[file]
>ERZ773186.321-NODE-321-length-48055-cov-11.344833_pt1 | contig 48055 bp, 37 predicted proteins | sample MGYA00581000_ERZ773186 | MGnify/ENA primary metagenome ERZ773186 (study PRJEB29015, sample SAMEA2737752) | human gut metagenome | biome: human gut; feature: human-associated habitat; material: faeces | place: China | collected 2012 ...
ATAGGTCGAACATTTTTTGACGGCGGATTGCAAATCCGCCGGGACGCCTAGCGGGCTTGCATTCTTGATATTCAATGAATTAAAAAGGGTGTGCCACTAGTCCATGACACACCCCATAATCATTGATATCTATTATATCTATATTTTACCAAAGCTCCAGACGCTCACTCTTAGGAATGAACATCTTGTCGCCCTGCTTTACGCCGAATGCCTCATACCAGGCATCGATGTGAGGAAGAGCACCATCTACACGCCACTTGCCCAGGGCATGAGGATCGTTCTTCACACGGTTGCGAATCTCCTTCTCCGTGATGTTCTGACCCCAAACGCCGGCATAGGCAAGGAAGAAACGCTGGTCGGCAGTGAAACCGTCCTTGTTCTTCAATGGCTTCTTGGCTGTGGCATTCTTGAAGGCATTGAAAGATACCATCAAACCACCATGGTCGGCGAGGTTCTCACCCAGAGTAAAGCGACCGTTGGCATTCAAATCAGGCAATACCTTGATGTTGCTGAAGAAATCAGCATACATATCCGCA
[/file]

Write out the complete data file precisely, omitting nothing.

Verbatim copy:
>ERZ773186.321-NODE-321-length-48055-cov-11.344833_pt1 | contig 48055 bp, 37 predicted proteins | sample MGYA00581000_ERZ773186 | MGnify/ENA primary metagenome ERZ773186 (study PRJEB29015, sample SAMEA2737752) | human gut metagenome | biome: human gut; feature: human-associated habitat; material: faeces | place: China | collected 2012 ...
ATAGGTCGAACATTTTTTGACGGCGGATTGCAAATCCGCCGGGACGCCTAGCGGGCTTGCATTCTTGATATTCAATGAATTAAAAAGGGTGTGCCACTAGTCCATGACACACCCCATAATCATTGATATCTATTATATCTATATTTTACCAAAGCTCCAGACGCTCACTCTTAGGAATGAACATCTTGTCGCCCTGCTTTACGCCGAATGCCTCATACCAGGCATCGATGTGAGGAAGAGCACCATCTACACGCCACTTGCCCAGGGCATGAGGATCGTTCTTCACACGGTTGCGAATCTCCTTCTCCGTGATGTTCTGACCCCAAACGCCGGCATAGGCAAGGAAGAAACGCTGGTCGGCAGTGAAACCGTCCTTGTTCTTCAATGGCTTCTTGGCTGTGGCATTCTTGAAGGCATTGAAAGATACCATCAAACCACCATGGTCGGCGAGGTTCTCACCCAGAGTAAAGCGACCGTTGGCATTCAAATCAGGCAATACCTTGATGTTGCTGAAGAAATCAGCATACATATCCGCA